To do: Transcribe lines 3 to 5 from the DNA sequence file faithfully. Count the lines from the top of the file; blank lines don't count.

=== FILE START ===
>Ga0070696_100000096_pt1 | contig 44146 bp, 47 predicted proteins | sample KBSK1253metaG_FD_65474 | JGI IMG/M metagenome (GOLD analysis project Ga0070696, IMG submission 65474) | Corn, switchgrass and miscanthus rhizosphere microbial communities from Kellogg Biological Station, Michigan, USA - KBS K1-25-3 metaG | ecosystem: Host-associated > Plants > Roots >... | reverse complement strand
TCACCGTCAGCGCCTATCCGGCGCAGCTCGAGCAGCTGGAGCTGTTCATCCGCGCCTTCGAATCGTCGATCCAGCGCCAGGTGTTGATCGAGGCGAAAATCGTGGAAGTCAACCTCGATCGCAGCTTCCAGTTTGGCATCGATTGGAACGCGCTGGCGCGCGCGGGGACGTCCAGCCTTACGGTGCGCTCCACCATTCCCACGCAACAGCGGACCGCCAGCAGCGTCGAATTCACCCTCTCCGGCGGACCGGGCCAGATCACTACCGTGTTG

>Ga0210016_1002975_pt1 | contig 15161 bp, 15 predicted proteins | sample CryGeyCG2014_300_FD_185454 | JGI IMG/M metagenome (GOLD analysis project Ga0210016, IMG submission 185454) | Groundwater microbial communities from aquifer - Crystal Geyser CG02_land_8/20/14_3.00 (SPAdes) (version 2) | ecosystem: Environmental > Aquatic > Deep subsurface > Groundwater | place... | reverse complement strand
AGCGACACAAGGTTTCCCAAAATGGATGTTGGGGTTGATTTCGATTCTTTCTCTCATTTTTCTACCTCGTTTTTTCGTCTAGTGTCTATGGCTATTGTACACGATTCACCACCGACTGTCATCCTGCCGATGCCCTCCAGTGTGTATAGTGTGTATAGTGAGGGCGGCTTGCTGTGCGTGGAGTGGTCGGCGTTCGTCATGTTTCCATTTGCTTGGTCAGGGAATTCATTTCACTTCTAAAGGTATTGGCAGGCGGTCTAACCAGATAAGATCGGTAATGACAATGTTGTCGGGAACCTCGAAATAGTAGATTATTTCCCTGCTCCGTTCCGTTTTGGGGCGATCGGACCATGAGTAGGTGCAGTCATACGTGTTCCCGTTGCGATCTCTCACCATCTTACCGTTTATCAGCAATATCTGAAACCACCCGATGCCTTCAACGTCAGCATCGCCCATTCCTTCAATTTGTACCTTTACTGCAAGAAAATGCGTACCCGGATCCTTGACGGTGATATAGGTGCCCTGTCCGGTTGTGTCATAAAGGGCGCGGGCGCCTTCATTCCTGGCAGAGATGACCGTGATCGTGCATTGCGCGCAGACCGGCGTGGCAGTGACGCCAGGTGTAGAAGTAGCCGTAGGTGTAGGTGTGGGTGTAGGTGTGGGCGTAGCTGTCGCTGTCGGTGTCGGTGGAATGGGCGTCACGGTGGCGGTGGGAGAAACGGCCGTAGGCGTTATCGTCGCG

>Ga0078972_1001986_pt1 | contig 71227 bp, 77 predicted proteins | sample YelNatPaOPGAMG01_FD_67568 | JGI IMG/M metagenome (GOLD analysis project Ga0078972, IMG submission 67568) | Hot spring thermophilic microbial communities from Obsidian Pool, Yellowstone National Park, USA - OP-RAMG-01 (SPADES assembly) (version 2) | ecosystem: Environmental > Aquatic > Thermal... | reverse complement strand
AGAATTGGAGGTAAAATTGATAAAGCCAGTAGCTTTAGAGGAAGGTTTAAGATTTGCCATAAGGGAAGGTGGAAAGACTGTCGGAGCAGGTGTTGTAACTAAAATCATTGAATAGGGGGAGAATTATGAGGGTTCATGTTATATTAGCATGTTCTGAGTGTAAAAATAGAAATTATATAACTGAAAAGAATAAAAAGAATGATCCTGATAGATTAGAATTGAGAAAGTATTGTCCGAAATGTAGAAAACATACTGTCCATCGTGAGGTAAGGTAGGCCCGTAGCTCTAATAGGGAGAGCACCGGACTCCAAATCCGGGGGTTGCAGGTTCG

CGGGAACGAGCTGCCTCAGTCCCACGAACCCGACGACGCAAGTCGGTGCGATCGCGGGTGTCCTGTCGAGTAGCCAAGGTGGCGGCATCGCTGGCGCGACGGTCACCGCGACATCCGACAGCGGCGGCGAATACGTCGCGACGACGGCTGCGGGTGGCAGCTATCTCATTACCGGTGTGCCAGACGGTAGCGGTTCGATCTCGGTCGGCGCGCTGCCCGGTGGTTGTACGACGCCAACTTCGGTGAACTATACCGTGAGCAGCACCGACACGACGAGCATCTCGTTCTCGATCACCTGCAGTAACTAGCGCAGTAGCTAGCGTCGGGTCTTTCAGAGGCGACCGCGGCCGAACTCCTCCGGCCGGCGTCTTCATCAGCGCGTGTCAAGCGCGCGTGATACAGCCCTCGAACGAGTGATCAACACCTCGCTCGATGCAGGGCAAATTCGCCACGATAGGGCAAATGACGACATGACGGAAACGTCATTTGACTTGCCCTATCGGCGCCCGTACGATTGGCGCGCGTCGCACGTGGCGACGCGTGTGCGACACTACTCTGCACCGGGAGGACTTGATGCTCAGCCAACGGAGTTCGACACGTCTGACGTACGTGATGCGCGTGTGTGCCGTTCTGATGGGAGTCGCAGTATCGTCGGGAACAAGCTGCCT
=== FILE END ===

>Ga0210016_1002975_pt1 | contig 15161 bp, 15 predicted proteins | sample CryGeyCG2014_300_FD_185454 | JGI IMG/M metagenome (GOLD analysis project Ga0210016, IMG submission 185454) | Groundwater microbial communities from aquifer - Crystal Geyser CG02_land_8/20/14_3.00 (SPAdes) (version 2) | ecosystem: Environmental > Aquatic > Deep subsurface > Groundwater | place... | reverse complement strand
AGCGACACAAGGTTTCCCAAAATGGATGTTGGGGTTGATTTCGATTCTTTCTCTCATTTTTCTACCTCGTTTTTTCGTCTAGTGTCTATGGCTATTGTACACGATTCACCACCGACTGTCATCCTGCCGATGCCCTCCAGTGTGTATAGTGTGTATAGTGAGGGCGGCTTGCTGTGCGTGGAGTGGTCGGCGTTCGTCATGTTTCCATTTGCTTGGTCAGGGAATTCATTTCACTTCTAAAGGTATTGGCAGGCGGTCTAACCAGATAAGATCGGTAATGACAATGTTGTCGGGAACCTCGAAATAGTAGATTATTTCCCTGCTCCGTTCCGTTTTGGGGCGATCGGACCATGAGTAGGTGCAGTCATACGTGTTCCCGTTGCGATCTCTCACCATCTTACCGTTTATCAGCAATATCTGAAACCACCCGATGCCTTCAACGTCAGCATCGCCCATTCCTTCAATTTGTACCTTTACTGCAAGAAAATGCGTACCCGGATCCTTGACGGTGATATAGGTGCCCTGTCCGGTTGTGTCATAAAGGGCGCGGGCGCCTTCATTCCTGGCAGAGATGACCGTGATCGTGCATTGCGCGCAGACCGGCGTGGCAGTGACGCCAGGTGTAGAAGTAGCCGTAGGTGTAGGTGTGGGTGTAGGTGTGGGCGTAGCTGTCGCTGTCGGTGTCGGTGGAATGGGCGTCACGGTGGCGGTGGGAGAAACGGCCGTAGGCGTTATCGTCGCG

>Ga0078972_1001986_pt1 | contig 71227 bp, 77 predicted proteins | sample YelNatPaOPGAMG01_FD_67568 | JGI IMG/M metagenome (GOLD analysis project Ga0078972, IMG submission 67568) | Hot spring thermophilic microbial communities from Obsidian Pool, Yellowstone National Park, USA - OP-RAMG-01 (SPADES assembly) (version 2) | ecosystem: Environmental > Aquatic > Thermal... | reverse complement strand